Religious education was reformed; new and vibrant orders of religious women were brought into the archdiocese; a John Paul II Institute on Marriage and the Family was launched; orthodoxy, no longer optional, became interesting again. Transferred to Sydney in 2001, Pell set about reinvigorating his new archdiocese by seeking, and getting, World Youth Day 2008. Its effects are still rippling through the Sydney metropolitan area—visible, for example, in the 300-plus young people I spoke with at a Theology-on-Tap evening in Parramatta (whose bishop, Anthony Fisher, O.P., is a Pell protégé).

And while doing all this at home, Cardinal Pell has become a major figure on the international Catholic scene. He helped create Vox Clara as a check on English-language liturgical translations. And in recent years he has become a thoughtful critic of environmental radicalism, in which he detects a new paganism filling the piety-gap in post-Christian societies.

All of this has not been without cost, as the cardinal is regularly vilified by his opponents. But the former Australian Rules football star is a battler, who knows the truth of “no pain, no gain.”

Australia and the entire world Church, owe George Pell a large debt of gratitude.

COMING UP: Team Samaritan cyclist goes ‘Everesting’ for the homeless and hungry

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When it comes to the daily sufferings of those who are homeless, there’s nothing like a 29,029-foot bike ride to keep things in perspective.

That’s exactly what Corbin Clement will be doing this Saturday, June 19, with a couple of his riding buddies as they attempt an “Everesting” ride to raise money for the Samaritan House homeless shelter in Denver. Starting at Witter Gulch Road in Evergreen, the three riders will climb Squaw Pass Road to a point in Clear Creek County and ride back down the hill for over eight laps, which amounts to roughly 190 miles in distance and the equivalent of the elevation of Mt. Everest in terms of vertical climbing – hence the name “Everesting.” Their goal is to complete the feat in 20 hours or less.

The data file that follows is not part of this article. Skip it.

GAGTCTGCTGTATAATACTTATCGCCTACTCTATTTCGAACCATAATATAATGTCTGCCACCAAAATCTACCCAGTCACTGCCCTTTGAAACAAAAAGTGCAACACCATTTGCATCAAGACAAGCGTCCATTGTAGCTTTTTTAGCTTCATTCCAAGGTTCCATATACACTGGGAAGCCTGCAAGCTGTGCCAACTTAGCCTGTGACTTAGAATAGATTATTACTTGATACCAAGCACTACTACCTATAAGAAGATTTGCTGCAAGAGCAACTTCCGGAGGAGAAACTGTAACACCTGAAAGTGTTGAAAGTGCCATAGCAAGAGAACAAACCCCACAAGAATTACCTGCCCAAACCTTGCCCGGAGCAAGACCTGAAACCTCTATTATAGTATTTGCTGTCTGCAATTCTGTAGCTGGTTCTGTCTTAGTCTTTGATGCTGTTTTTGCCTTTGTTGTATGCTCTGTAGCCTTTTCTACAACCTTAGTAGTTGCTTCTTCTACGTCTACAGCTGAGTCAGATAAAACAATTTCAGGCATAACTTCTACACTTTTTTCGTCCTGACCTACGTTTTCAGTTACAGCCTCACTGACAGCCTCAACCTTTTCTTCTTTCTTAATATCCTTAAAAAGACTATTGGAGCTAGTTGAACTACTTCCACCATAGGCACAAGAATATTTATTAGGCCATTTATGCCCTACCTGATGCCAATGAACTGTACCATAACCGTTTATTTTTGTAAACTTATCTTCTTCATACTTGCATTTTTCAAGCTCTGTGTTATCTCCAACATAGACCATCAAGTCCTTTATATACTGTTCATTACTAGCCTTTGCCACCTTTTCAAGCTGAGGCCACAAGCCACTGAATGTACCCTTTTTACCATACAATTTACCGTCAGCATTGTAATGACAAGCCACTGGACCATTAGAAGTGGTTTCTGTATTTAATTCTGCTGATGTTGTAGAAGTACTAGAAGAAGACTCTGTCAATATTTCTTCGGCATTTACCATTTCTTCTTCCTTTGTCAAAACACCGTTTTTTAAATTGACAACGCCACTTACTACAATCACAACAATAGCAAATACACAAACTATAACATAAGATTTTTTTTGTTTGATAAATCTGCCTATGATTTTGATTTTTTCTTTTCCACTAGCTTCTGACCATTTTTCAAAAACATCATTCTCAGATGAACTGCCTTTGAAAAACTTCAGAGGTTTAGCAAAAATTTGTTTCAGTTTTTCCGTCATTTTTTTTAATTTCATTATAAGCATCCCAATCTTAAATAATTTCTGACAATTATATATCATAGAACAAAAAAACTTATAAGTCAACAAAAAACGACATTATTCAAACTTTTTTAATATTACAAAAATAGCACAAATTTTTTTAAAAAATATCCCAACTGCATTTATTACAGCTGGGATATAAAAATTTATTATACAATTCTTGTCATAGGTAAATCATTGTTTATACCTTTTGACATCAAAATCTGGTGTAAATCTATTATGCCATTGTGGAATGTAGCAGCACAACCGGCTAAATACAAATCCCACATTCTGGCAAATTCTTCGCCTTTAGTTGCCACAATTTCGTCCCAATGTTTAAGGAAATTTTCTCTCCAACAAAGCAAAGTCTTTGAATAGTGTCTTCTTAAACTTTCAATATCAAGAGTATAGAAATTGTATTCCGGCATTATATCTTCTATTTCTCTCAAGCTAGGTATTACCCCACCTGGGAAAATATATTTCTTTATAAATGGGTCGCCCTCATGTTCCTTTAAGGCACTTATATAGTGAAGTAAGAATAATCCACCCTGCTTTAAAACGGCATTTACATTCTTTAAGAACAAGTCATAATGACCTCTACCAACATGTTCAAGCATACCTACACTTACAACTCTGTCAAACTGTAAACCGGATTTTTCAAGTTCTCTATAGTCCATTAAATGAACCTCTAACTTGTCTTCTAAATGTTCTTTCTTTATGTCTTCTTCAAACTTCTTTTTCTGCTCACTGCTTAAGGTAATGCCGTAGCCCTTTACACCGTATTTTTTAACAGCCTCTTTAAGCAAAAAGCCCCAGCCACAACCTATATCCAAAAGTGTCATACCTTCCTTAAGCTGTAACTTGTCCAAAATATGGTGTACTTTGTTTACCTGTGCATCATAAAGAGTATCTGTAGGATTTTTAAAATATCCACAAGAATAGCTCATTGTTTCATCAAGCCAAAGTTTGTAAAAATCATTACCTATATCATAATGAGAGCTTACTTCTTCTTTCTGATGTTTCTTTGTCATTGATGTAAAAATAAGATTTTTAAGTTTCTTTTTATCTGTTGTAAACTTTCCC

Oh, and they can’t sleep. It is, indeed, just as crazy as it sounds. Those who aren’t avid cyclists might be wondering, “How in the world do you train for something like this?” 
 
“For training, it’s been just more or less ride as much as possible,” Clement told the Denver Catholic. “The training is structured around endurance, and that’s of course what Everesting is. It’s just a lot of peddling. So, a lot of my training so far has just been trying to ride as much as possible and ride longer high elevation rides.” 

In March, an Irish cyclist set the world record for Everesting when he completed the feat in six hours and 40 minutes. Clement isn’t trying to set a record, but regardless, it’s quite a feat to undertake, even for a seasoned athlete like him, whose pedigree includes snowboarding and rock climbing.